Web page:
Most intimidating stadiums
It's like a gentle Sunday morning stroll down to the newsagents in comparison with trips to our 10 intimidating stadiums from around the world...
With Boca's army of fans in full voice it's a venue that seems, quite literally, to be rocking.
Nicknamed 'Marakana', due to its resemblance to the famous Brazilian stadium, the Serbian version had a capacity of 110,000 back in the seventies.
The introduction of seats has taken the capacity down to less than half that but it remains a formidable venue, a real fortress for both Red Star and the Serbian national team.
Shocked by the level of hostility and abuse, the Socceroos couldn't handle it and it cost them the game.
Back on the domestic front, its the Penarol-Nacional derby that the stadium almost lives for.
2006 saw renovation work start and this will include a retractable roof and and extra 12000 places, making it an even more unpleasant environment for opposing players.
Its actual name is the Feijenoord Stadion, buts its universally called de Kuip (meaning the Tub - a reference to its shape).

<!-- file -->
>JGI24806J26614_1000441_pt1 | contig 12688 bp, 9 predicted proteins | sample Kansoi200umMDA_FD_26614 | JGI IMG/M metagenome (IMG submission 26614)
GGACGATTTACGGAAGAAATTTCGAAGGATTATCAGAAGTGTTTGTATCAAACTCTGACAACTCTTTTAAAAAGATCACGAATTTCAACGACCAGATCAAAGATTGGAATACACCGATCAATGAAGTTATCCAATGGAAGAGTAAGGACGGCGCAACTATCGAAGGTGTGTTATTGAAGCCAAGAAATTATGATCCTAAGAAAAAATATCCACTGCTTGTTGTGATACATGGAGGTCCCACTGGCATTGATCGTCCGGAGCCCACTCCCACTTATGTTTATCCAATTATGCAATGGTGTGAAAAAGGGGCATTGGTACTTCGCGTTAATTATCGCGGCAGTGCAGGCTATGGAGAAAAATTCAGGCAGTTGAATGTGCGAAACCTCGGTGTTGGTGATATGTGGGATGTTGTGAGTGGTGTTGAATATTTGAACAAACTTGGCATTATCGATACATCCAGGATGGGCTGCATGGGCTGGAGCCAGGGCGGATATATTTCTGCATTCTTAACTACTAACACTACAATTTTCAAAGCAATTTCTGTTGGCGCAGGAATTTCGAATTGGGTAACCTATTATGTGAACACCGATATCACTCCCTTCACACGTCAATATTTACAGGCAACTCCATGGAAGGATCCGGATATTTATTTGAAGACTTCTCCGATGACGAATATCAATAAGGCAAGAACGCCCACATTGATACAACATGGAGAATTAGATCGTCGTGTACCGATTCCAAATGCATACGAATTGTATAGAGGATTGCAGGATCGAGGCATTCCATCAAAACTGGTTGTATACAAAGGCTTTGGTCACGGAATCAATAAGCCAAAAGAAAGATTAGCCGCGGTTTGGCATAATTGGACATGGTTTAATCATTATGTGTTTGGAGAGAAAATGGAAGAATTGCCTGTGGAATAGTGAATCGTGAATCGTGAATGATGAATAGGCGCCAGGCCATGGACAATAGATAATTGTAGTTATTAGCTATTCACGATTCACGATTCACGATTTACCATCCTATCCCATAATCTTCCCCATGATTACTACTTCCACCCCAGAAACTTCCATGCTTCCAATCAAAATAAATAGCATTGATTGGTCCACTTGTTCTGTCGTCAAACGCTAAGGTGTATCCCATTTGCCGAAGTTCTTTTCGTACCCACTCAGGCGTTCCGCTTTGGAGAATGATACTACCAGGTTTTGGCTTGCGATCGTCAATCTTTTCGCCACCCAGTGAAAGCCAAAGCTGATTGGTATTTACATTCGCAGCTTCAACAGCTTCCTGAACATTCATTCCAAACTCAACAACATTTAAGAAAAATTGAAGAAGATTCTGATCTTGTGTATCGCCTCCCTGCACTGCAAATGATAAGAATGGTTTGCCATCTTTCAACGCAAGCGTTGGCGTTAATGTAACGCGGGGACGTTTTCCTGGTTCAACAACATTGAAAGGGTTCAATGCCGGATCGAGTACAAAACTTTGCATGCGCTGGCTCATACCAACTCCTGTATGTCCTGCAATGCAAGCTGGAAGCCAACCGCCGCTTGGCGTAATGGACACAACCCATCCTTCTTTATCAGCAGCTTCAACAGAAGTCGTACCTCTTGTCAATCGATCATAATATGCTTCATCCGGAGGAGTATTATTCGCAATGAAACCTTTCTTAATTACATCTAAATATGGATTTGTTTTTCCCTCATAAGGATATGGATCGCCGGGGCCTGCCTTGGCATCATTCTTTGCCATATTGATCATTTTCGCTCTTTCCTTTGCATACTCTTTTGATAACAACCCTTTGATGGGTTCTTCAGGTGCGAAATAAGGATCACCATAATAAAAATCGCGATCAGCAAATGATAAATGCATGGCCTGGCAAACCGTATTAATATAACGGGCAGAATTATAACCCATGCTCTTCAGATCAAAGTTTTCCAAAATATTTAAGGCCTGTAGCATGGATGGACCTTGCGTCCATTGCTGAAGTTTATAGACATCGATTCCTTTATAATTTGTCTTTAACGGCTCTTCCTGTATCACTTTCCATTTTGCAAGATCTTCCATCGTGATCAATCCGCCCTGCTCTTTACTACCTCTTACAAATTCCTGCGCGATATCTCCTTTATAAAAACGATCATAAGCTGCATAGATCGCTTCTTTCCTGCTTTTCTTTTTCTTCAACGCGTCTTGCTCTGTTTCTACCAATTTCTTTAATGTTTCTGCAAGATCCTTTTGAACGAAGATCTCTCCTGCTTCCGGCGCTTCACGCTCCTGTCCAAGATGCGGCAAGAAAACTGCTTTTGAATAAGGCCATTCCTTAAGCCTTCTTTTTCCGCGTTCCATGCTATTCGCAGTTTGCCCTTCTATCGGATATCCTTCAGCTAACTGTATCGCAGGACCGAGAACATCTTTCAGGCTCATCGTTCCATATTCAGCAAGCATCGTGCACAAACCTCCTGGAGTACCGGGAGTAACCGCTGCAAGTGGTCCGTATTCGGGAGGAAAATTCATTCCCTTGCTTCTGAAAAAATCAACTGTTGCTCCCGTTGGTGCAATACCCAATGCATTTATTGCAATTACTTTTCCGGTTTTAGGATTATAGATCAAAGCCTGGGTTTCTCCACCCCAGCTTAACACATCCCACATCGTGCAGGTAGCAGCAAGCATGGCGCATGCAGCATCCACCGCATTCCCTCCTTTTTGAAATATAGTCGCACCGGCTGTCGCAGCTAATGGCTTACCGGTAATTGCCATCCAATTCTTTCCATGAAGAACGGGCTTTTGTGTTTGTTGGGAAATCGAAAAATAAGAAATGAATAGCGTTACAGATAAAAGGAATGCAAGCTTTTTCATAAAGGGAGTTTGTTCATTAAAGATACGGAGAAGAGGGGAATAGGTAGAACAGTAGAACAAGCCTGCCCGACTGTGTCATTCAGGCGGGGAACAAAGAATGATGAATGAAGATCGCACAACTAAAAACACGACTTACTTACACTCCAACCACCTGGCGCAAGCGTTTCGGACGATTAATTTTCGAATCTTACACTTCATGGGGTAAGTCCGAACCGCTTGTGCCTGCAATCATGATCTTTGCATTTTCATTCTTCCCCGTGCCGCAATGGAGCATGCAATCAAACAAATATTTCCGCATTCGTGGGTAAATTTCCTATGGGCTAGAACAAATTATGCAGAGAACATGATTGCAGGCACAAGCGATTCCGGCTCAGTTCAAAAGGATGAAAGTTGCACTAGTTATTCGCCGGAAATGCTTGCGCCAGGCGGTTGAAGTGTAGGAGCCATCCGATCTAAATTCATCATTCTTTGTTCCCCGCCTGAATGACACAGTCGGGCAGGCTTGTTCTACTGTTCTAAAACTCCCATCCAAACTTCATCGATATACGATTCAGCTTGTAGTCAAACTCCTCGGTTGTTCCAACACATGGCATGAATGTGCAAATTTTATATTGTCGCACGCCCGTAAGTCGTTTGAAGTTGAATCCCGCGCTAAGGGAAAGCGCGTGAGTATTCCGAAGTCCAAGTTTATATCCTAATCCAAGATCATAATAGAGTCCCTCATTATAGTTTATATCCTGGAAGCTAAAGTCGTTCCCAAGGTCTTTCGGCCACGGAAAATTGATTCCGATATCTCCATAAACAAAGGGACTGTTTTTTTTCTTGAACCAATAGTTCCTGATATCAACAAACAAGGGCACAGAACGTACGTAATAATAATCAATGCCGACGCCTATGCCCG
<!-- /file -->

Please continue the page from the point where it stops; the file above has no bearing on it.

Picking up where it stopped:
The 3rd biggest ground in Italy is probably its most intimidating.
Home ground of the legendary Penarol, the Estadio Centenario is also home to bitter rivals Nacional for their big games, including the Montevideo derby.
Sited in the city's Parque Batlle area, the stadium has a great history - built to celebrate both 100 years of Uruguay's independence and also the first World Cup finals, it has been the scene of many great games.
Be it a game involving the Croatia national team, or a home match for Dinamo Zagreb, the Maksimir can be an extremely hostile place to be.
The Croatian and Zagreb fans are renowned for their noise and movement on the terraces, creating an almost mesmerising effect for opposition players and fans alike.